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Old 07-24-2011, 10:51 AM   #21
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RE: Dockside water filtration system

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Moonstruck wrote:
Does anyone kinow of a relative inexpensive water treatment/filtration/conditioning system similar to Yachtmates?* Need to replace mine.* Thanks.
*Since this was Moonstruck's original post, I did not see the part where he ask about bugs. Chuck
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Old 07-26-2011, 01:12 AM   #22
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RE: Dockside water filtration system

Even so, the kitchen water has a distinctly fresher taste than the water in the heads. It makes a difference in the quality of the coffee.

cheers,




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Cripes!, I would hope so.
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Old 07-31-2011, 08:34 PM   #23
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RE: Dockside water filtration system

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Penny Lane wrote:
.......*the kitchen water has a distinctly fresher taste than the water in the heads.........
*Oh my God!!!!. I should hope so.
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Old 08-20-2011, 09:29 PM   #24
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RE: Dockside water filtration system

There are a bunch of portable water softeners on the market. I like the vertical ones as opposed to the ones thay lay on their sides. All of the water softeners are basically a pipe filled with magic beads that the water flows through and becomes softer. You back flush them with brine to put the magic back in after it leaks out. In the horizontal ones the beads can settle to the bottom and the water just flows over them, not through them. This can't happen in the vertical ones. Take a look at the Boji. It's cheap and effective: http://www.bojifilters.com/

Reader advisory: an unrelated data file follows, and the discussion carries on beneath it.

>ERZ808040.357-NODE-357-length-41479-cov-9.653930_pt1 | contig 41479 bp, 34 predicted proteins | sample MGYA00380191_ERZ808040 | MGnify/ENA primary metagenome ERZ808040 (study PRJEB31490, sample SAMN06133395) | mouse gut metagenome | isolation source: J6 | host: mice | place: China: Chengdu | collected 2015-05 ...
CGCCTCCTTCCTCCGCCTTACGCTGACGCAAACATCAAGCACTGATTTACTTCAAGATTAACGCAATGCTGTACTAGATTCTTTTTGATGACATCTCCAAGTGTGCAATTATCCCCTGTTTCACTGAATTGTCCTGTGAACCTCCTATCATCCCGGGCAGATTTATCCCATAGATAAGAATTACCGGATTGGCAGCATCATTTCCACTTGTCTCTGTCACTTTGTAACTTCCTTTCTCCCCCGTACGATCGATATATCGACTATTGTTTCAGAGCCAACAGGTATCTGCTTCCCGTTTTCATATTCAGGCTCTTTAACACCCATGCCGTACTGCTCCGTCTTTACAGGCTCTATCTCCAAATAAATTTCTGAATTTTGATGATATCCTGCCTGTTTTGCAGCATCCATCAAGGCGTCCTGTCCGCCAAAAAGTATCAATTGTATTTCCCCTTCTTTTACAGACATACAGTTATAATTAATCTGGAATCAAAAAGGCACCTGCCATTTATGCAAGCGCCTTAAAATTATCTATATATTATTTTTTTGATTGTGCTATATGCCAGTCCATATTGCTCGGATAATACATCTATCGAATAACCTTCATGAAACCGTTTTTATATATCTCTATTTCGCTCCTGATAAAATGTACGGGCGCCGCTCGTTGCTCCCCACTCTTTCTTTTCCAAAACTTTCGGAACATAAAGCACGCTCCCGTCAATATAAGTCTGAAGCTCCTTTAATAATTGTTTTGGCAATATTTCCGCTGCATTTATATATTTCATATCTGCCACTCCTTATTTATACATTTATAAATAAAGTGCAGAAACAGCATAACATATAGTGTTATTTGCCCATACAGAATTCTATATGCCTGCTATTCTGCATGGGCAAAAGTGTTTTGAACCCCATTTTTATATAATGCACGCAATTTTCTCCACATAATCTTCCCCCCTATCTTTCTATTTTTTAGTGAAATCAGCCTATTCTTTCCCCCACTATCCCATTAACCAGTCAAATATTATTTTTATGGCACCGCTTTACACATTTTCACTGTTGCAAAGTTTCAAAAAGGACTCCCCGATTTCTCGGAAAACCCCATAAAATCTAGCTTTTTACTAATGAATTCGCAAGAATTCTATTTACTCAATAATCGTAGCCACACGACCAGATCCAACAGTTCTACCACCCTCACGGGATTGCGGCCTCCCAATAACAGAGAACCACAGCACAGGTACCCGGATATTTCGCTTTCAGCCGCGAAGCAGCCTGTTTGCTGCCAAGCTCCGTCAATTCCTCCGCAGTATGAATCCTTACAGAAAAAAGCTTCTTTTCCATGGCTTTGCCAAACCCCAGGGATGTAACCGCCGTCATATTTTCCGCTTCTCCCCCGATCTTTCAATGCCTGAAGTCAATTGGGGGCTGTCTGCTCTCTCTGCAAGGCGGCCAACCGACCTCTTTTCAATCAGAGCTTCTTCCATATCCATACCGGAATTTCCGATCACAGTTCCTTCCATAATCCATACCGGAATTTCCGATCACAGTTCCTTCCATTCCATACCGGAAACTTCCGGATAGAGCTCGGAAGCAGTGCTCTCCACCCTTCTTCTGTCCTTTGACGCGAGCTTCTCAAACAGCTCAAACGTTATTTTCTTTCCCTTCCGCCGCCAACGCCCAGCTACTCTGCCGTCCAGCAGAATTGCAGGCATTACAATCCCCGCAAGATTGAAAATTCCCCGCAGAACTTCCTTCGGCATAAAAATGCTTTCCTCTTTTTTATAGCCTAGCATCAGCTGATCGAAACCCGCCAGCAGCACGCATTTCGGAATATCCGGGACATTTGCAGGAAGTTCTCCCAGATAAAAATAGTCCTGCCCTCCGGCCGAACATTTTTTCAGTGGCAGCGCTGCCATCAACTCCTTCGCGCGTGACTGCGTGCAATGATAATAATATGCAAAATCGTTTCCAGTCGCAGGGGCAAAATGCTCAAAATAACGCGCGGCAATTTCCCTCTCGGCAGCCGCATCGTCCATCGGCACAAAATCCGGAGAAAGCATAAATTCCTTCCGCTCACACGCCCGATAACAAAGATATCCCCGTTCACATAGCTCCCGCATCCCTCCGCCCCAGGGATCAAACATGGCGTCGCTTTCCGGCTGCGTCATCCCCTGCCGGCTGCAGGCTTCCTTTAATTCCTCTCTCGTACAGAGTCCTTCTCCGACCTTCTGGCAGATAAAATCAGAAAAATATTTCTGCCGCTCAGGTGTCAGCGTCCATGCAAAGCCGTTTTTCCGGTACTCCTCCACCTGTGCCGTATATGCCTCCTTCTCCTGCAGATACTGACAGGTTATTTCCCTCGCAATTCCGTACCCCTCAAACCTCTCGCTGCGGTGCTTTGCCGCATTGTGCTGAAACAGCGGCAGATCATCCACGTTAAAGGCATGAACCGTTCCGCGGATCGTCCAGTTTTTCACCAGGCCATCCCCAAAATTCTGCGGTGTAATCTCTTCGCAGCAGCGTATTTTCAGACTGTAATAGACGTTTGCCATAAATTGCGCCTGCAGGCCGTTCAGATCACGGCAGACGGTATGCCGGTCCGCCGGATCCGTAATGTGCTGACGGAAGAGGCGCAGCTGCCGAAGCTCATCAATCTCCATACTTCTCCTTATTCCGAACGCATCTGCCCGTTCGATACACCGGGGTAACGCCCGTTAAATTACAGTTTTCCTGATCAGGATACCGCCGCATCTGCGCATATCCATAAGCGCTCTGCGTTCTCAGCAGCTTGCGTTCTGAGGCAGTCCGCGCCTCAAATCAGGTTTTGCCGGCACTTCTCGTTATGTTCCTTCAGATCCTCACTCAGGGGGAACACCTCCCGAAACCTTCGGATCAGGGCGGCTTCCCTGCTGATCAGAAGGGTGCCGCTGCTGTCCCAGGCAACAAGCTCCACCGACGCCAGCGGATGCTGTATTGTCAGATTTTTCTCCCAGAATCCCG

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Old 08-03-2013, 02:43 PM   #25
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Reverse osmosis

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Originally Posted by Moonstruck View Post
Does anyone kinow of a relative inexpensive water treatment/filtration/conditioning system similar to Yachtmates?* Need to replace mine.* Thanks.

I would personally recommend a reverse osmosis system for your water tank supply. You can either add a small UV Light if you would like but personally I dont trust any municipal water supplies. They are constantly becoming contaminated. What most people dont realize is that chlorine evaporates and all tanks are usually vented overboard where the chloramines eventually evaporate. If you are also concerned about drinking it because its ph is 6 on acid side of neutral add a ph neutralizing filter. With blue or green hulls if you are able to wash the boat from your tank supply then you will never again have water spots, shower door the same, and no more calcification in your hot water heaters, or your sink faucets.